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12 March, 2001

Latitude 66 51

Longitude 69 37 S

Sea Smoke

It has been such a delight to watch the winter season come. Where I live, we measure the seasons as a passage of time; here it is the passage of moments. It wasn't long ago that we couldn't escape the rays of the sun down here. Now, darkness greets us and with each night the chill in the air grows ever deeper. We thought of "cold" as minus one degree centigrade now it's minus twelve or thirteen degrees. The wind chill has been as low as -42 c. Last night the temperature left it's mark on the portholes as frost covered the glass in sparkling arrays. Outside, snow or what we call diamond dust, danced in the wind creating sparkles in the air. Rob Beamam one of the other scientists on board and I tried, to make a snowman from the thick layer of snow that had fallen on the deck. But the snow was so dry we could not make it stick together, so instead, we drew happy faces.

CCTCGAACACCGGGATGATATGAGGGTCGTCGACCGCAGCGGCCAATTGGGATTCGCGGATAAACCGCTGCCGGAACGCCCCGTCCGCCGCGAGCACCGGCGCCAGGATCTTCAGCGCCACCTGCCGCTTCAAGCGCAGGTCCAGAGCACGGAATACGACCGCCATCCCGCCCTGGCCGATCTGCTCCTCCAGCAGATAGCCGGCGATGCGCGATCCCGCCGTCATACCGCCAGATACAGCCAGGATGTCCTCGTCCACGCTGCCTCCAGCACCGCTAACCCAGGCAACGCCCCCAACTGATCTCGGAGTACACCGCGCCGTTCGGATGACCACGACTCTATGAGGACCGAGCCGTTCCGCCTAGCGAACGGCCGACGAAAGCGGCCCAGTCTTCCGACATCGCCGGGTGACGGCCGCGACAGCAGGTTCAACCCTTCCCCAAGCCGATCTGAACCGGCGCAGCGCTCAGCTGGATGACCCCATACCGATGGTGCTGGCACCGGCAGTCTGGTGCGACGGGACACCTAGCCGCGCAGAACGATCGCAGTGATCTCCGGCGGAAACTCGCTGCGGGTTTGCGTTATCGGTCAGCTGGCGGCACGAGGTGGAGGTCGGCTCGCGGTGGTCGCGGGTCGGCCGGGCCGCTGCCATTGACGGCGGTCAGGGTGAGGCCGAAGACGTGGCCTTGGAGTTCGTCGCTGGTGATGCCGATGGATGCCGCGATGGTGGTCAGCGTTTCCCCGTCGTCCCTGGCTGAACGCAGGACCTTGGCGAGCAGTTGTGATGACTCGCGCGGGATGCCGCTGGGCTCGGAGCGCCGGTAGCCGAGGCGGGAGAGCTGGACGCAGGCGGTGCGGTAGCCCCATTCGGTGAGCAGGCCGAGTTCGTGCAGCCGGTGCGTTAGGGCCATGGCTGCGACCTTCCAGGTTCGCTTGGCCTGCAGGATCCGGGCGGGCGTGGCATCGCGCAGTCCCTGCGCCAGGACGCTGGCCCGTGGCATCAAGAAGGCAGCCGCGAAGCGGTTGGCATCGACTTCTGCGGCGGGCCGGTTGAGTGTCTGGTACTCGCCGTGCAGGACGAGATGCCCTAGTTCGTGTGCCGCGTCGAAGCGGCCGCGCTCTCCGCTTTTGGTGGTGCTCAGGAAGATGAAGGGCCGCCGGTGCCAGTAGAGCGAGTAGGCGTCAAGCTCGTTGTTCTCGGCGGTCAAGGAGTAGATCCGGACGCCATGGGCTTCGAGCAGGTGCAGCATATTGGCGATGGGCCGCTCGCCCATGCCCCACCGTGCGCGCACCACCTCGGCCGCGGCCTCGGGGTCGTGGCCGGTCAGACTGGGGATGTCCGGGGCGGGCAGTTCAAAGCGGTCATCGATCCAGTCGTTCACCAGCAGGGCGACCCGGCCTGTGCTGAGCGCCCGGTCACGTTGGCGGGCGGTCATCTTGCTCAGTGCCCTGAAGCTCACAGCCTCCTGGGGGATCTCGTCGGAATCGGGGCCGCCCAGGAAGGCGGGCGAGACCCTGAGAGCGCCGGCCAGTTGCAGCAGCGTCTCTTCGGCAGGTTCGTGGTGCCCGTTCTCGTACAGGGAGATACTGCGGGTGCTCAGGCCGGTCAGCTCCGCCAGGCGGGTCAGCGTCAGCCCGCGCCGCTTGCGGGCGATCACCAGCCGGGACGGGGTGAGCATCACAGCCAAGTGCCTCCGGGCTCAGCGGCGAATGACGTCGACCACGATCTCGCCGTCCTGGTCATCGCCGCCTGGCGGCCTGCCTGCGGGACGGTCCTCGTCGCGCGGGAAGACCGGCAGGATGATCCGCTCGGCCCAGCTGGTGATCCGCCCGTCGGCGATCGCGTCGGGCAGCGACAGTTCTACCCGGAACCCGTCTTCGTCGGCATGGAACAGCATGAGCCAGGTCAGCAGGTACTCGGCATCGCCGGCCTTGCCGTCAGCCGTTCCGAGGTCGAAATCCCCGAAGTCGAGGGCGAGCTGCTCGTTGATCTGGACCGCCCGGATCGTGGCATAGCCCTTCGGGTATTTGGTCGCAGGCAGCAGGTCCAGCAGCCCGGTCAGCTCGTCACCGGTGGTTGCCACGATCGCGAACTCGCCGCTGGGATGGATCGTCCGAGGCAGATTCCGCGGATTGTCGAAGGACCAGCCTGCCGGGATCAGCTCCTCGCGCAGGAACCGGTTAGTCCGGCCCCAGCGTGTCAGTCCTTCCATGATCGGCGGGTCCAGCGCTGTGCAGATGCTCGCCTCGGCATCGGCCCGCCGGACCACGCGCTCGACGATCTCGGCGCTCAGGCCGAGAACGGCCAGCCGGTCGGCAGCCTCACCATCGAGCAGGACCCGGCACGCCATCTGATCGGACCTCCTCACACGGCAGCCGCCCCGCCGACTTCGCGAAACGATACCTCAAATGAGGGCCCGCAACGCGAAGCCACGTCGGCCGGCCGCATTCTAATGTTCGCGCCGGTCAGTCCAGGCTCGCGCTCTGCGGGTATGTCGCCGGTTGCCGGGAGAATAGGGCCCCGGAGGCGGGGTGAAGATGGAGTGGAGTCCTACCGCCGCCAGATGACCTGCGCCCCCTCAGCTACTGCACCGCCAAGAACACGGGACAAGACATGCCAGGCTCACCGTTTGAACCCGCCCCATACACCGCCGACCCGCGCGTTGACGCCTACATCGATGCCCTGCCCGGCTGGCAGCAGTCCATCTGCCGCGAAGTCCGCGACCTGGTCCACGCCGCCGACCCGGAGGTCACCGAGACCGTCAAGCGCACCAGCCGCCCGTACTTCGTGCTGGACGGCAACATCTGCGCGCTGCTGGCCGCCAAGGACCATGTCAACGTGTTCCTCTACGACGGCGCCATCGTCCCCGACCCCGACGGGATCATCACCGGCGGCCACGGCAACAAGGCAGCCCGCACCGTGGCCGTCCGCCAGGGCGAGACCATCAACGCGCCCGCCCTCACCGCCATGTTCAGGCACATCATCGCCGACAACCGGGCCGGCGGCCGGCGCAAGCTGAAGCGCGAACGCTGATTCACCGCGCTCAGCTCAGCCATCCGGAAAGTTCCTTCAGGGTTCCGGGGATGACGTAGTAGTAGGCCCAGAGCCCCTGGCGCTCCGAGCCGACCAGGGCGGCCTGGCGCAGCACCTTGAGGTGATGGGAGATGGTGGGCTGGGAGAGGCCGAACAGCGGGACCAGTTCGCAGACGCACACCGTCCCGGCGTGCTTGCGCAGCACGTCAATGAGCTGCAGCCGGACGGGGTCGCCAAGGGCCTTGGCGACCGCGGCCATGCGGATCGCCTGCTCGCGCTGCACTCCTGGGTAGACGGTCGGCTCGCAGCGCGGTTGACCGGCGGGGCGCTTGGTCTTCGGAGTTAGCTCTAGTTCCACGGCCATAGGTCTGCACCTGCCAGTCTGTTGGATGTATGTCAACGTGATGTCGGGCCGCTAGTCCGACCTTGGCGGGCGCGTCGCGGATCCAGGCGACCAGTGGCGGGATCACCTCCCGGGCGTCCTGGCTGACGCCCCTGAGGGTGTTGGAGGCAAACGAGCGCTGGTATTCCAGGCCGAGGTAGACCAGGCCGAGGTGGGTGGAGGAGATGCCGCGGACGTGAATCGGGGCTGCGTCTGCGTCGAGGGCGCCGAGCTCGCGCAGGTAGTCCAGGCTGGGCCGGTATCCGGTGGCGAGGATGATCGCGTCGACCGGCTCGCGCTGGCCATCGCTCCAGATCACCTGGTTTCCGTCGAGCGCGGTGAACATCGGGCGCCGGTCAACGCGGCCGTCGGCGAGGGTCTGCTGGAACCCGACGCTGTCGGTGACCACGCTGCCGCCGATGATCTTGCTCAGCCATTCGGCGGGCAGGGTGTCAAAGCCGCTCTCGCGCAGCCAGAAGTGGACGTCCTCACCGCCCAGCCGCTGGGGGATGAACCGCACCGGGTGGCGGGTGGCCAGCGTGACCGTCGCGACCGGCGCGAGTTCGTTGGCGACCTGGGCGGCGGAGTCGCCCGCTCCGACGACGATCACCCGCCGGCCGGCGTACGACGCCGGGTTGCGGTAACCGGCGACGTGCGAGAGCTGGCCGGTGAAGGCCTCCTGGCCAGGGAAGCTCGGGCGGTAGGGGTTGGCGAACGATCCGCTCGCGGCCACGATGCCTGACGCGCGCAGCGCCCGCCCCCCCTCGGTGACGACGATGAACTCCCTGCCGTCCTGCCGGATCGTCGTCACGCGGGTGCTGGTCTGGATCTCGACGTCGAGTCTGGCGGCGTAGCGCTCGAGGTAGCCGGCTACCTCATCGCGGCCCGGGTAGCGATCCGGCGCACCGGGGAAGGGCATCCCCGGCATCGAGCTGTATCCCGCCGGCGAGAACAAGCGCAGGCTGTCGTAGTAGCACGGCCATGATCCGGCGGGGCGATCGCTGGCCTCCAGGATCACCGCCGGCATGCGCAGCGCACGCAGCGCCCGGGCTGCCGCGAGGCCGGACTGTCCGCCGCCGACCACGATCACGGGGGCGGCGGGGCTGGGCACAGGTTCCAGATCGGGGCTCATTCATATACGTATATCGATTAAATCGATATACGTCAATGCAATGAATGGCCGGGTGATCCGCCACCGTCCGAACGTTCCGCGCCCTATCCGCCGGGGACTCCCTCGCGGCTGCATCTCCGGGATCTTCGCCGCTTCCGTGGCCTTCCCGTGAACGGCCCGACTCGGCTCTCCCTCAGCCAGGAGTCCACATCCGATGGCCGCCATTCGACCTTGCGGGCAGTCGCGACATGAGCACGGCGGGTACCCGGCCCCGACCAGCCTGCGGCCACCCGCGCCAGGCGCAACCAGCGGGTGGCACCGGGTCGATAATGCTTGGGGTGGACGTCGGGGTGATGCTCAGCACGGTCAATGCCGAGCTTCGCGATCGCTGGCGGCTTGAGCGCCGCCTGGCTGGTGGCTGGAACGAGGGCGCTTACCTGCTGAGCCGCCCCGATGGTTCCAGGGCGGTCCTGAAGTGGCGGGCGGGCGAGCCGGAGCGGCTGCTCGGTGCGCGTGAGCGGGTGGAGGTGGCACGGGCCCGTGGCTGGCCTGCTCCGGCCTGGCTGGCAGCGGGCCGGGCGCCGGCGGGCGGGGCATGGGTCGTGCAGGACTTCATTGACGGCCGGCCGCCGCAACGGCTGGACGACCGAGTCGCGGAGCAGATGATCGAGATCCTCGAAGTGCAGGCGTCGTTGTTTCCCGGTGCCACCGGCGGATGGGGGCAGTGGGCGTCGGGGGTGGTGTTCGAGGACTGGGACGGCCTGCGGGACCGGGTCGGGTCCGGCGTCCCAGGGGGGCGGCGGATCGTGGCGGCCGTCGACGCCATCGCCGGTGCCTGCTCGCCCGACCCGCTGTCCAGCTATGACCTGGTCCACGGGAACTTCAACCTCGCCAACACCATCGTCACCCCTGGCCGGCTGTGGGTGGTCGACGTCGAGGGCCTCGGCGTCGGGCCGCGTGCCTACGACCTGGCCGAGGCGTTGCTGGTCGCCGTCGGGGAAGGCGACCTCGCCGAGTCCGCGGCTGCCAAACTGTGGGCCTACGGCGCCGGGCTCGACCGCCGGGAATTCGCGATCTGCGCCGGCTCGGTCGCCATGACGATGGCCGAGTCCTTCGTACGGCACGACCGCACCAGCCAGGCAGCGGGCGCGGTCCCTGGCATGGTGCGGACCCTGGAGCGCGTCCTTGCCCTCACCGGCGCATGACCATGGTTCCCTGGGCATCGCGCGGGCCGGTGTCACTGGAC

As the sun rose I noticed that the ocean was "steaming." This steam was moving in transparent ribbons carried by the fiercely cold wind. "Captain Joe" I said, "what's this steam called?" "Sea Smoke" he said. Of course now I wanted to know why, so off I went to find Rob Beamam as I knew he would have an answer. "Rob" I said, "What's with this smoke?" "Great question" Rob replied, "it's really a sort of fog. You see the air from the Antarctic continent is quite a bit colder and dryer than the air over the ocean. As the warmer air over the ocean rises it pulls this colder air from the continent. When there is a great difference between the two temperatures, the warmer air just above the ocean condenses forming this type of fog called sea smoke." "Thanks Rob" I said as I went to grab my polar gear to brave the cold and take a picture.

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